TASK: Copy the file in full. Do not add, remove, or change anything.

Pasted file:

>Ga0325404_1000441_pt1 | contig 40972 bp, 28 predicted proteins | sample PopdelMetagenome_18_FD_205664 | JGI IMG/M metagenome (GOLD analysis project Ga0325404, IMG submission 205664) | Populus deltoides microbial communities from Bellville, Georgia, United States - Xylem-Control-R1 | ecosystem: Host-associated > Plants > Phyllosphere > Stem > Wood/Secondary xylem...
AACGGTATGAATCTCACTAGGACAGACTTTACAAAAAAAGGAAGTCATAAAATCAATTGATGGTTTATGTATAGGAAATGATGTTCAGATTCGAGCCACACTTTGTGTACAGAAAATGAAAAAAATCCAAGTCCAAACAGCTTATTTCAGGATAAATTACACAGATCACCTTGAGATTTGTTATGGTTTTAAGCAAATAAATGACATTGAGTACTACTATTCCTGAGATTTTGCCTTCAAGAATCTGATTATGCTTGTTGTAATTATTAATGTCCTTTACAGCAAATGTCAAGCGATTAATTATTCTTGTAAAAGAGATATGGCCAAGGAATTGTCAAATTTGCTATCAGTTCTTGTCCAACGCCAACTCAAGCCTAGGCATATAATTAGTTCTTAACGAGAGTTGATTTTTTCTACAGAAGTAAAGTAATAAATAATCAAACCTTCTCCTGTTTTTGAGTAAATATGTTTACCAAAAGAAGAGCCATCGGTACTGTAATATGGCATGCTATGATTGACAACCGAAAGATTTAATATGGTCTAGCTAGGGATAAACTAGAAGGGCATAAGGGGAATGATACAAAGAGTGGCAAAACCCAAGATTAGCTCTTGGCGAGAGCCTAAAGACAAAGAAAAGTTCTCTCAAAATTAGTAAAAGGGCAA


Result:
>Ga0325404_1000441_pt1 | contig 40972 bp, 28 predicted proteins | sample PopdelMetagenome_18_FD_205664 | JGI IMG/M metagenome (GOLD analysis project Ga0325404, IMG submission 205664) | Populus deltoides microbial communities from Bellville, Georgia, United States - Xylem-Control-R1 | ecosystem: Host-associated > Plants > Phyllosphere > Stem > Wood/Secondary xylem...
AACGGTATGAATCTCACTAGGACAGACTTTACAAAAAAAGGAAGTCATAAAATCAATTGATGGTTTATGTATAGGAAATGATGTTCAGATTCGAGCCACACTTTGTGTACAGAAAATGAAAAAAATCCAAGTCCAAACAGCTTATTTCAGGATAAATTACACAGATCACCTTGAGATTTGTTATGGTTTTAAGCAAATAAATGACATTGAGTACTACTATTCCTGAGATTTTGCCTTCAAGAATCTGATTATGCTTGTTGTAATTATTAATGTCCTTTACAGCAAATGTCAAGCGATTAATTATTCTTGTAAAAGAGATATGGCCAAGGAATTGTCAAATTTGCTATCAGTTCTTGTCCAACGCCAACTCAAGCCTAGGCATATAATTAGTTCTTAACGAGAGTTGATTTTTTCTACAGAAGTAAAGTAATAAATAATCAAACCTTCTCCTGTTTTTGAGTAAATATGTTTACCAAAAGAAGAGCCATCGGTACTGTAATATGGCATGCTATGATTGACAACCGAAAGATTTAATATGGTCTAGCTAGGGATAAACTAGAAGGGCATAAGGGGAATGATACAAAGAGTGGCAAAACCCAAGATTAGCTCTTGGCGAGAGCCTAAAGACAAAGAAAAGTTCTCTCAAAATTAGTAAAAGGGCAA